We tend to take salt for granted in these modern times of refrigeration and artificial preservatives. I was reading that Americans consume so much preservatives that they are partially mummified before they even die. Also, the foods we eat have plenty of salt, so there is no need to supplement, unless you live in the South! (Note: There was less dependency in the colder north on salt, and therefore salty food did not became a part of their culture as in the south.)
I would think the need for salt became far greater AFTER the Ice Age when there was no longer permanent ice laying around to preserve food. Also, you might think that active geological sites, such as volcanoes and geysers would have extremely popular during the Ice Age. These areas typically have a high mineral concentrations as well. A volcano was understandably a "sacred mountain", but it had a nasty habit of killing off the squatters from time to time, and burying all trace of their remains forever. The discovery of the city of Akritiri on Santorini was apparently a very lucky find.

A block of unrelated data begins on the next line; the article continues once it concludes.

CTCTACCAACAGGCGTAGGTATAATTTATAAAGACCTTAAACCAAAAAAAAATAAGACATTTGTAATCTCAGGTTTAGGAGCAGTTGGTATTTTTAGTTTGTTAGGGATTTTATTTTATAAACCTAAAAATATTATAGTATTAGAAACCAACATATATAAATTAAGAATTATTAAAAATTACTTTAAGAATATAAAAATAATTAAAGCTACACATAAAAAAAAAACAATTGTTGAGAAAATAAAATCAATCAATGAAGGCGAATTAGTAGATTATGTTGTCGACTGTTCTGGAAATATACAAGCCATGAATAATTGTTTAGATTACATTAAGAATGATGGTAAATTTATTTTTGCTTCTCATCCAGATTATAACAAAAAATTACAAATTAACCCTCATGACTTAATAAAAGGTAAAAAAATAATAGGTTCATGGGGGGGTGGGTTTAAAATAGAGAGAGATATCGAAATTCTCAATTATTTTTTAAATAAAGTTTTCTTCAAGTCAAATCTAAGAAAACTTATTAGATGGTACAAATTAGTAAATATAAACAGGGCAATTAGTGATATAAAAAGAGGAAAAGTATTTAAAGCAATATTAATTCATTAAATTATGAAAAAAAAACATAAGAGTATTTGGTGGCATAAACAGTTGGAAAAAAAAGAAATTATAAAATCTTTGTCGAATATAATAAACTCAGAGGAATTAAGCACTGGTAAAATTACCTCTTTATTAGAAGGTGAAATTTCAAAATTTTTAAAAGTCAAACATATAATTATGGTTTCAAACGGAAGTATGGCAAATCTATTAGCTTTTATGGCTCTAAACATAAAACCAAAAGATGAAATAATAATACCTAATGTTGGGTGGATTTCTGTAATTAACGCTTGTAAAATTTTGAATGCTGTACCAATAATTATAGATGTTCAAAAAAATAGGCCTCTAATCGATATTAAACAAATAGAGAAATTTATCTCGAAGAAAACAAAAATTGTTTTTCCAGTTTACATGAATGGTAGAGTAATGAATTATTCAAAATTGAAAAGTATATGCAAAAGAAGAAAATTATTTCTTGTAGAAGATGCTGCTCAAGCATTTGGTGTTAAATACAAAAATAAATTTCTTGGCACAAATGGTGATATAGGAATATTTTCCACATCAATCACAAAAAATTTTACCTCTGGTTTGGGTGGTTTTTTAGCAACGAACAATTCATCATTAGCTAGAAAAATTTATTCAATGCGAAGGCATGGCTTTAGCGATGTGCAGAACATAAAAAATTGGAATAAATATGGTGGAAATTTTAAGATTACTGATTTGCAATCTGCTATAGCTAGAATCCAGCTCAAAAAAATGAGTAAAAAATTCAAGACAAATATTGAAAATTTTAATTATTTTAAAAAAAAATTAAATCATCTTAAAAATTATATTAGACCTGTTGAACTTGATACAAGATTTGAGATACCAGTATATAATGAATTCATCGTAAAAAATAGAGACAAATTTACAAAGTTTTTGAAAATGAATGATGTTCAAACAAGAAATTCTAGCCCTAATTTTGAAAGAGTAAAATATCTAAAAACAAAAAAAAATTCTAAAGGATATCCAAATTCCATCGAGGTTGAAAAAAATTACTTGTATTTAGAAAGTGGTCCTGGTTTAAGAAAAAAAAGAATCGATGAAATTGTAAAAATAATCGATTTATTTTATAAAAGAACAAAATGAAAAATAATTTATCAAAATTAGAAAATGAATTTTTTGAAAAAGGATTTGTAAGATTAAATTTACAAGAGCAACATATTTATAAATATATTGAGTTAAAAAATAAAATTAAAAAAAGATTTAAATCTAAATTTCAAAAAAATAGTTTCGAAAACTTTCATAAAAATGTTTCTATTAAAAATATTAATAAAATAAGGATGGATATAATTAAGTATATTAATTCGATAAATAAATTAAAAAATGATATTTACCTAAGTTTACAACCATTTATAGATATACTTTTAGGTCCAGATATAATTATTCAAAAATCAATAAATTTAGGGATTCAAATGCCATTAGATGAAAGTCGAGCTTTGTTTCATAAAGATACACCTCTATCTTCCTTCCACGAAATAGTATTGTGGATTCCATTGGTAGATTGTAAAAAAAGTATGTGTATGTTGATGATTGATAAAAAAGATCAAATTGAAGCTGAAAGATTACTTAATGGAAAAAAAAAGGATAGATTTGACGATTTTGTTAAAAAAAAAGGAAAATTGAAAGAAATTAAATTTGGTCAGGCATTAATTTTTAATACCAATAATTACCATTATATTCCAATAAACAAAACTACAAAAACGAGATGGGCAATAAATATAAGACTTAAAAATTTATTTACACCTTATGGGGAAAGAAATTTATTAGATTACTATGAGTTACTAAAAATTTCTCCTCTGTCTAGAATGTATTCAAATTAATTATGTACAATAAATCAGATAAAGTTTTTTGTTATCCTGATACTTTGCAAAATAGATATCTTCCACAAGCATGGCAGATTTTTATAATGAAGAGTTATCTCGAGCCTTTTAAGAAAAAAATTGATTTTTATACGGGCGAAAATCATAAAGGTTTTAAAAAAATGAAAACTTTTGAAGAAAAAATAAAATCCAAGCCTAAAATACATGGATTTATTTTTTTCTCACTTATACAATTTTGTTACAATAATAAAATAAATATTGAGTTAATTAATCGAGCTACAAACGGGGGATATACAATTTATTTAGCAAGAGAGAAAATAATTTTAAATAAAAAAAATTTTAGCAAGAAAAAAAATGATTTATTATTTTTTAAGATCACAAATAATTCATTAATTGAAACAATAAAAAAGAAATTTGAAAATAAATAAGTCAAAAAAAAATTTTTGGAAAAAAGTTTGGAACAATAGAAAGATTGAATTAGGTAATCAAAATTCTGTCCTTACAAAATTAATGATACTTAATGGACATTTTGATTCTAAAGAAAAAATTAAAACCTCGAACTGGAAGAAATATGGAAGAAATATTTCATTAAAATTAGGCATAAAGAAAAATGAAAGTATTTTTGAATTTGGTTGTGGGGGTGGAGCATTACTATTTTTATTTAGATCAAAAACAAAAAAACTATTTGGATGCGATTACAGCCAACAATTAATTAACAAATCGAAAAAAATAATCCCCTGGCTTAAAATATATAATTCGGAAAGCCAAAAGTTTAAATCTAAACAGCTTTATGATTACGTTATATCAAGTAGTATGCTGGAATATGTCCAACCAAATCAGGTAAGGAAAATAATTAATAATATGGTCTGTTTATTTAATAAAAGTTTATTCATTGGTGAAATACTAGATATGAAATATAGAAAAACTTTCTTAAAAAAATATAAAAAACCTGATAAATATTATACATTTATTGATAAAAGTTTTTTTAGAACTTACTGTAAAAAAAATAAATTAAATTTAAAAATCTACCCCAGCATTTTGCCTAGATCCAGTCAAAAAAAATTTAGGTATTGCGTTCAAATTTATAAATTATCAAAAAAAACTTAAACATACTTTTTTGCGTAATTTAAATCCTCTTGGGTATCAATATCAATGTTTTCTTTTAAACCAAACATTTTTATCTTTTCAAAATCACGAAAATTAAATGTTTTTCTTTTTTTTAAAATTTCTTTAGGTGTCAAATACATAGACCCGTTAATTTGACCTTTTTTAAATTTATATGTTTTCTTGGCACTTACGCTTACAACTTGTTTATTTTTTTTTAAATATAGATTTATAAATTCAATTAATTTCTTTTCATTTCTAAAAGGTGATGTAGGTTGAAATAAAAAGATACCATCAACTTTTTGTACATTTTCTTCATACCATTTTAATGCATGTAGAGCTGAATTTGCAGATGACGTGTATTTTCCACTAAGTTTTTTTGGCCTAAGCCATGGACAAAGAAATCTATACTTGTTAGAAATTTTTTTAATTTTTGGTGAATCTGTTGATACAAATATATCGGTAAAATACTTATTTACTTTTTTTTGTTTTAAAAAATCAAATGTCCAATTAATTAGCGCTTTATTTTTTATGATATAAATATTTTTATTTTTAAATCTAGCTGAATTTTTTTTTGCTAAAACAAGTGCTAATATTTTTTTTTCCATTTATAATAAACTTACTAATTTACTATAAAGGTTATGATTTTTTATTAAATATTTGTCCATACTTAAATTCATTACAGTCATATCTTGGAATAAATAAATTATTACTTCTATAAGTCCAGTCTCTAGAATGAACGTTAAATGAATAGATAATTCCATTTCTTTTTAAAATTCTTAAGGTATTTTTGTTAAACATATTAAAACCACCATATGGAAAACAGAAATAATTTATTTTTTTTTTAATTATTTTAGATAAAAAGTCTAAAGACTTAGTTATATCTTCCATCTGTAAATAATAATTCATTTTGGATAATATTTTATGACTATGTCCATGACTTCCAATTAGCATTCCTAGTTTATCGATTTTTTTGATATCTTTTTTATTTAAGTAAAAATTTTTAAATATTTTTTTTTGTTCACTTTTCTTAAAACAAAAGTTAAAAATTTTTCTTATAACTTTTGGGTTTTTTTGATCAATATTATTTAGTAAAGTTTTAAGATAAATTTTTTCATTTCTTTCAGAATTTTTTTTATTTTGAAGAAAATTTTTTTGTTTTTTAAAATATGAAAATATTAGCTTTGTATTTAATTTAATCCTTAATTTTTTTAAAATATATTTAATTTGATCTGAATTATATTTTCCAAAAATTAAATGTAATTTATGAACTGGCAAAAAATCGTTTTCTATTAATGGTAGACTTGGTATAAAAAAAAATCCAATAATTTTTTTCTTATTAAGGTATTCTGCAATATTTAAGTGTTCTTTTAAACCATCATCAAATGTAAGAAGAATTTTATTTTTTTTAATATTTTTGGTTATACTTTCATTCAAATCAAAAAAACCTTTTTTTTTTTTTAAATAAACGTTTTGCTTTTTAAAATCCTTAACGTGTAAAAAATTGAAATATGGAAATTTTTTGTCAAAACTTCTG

© Charles N. Pope, US Library of Congress. All rights reserved.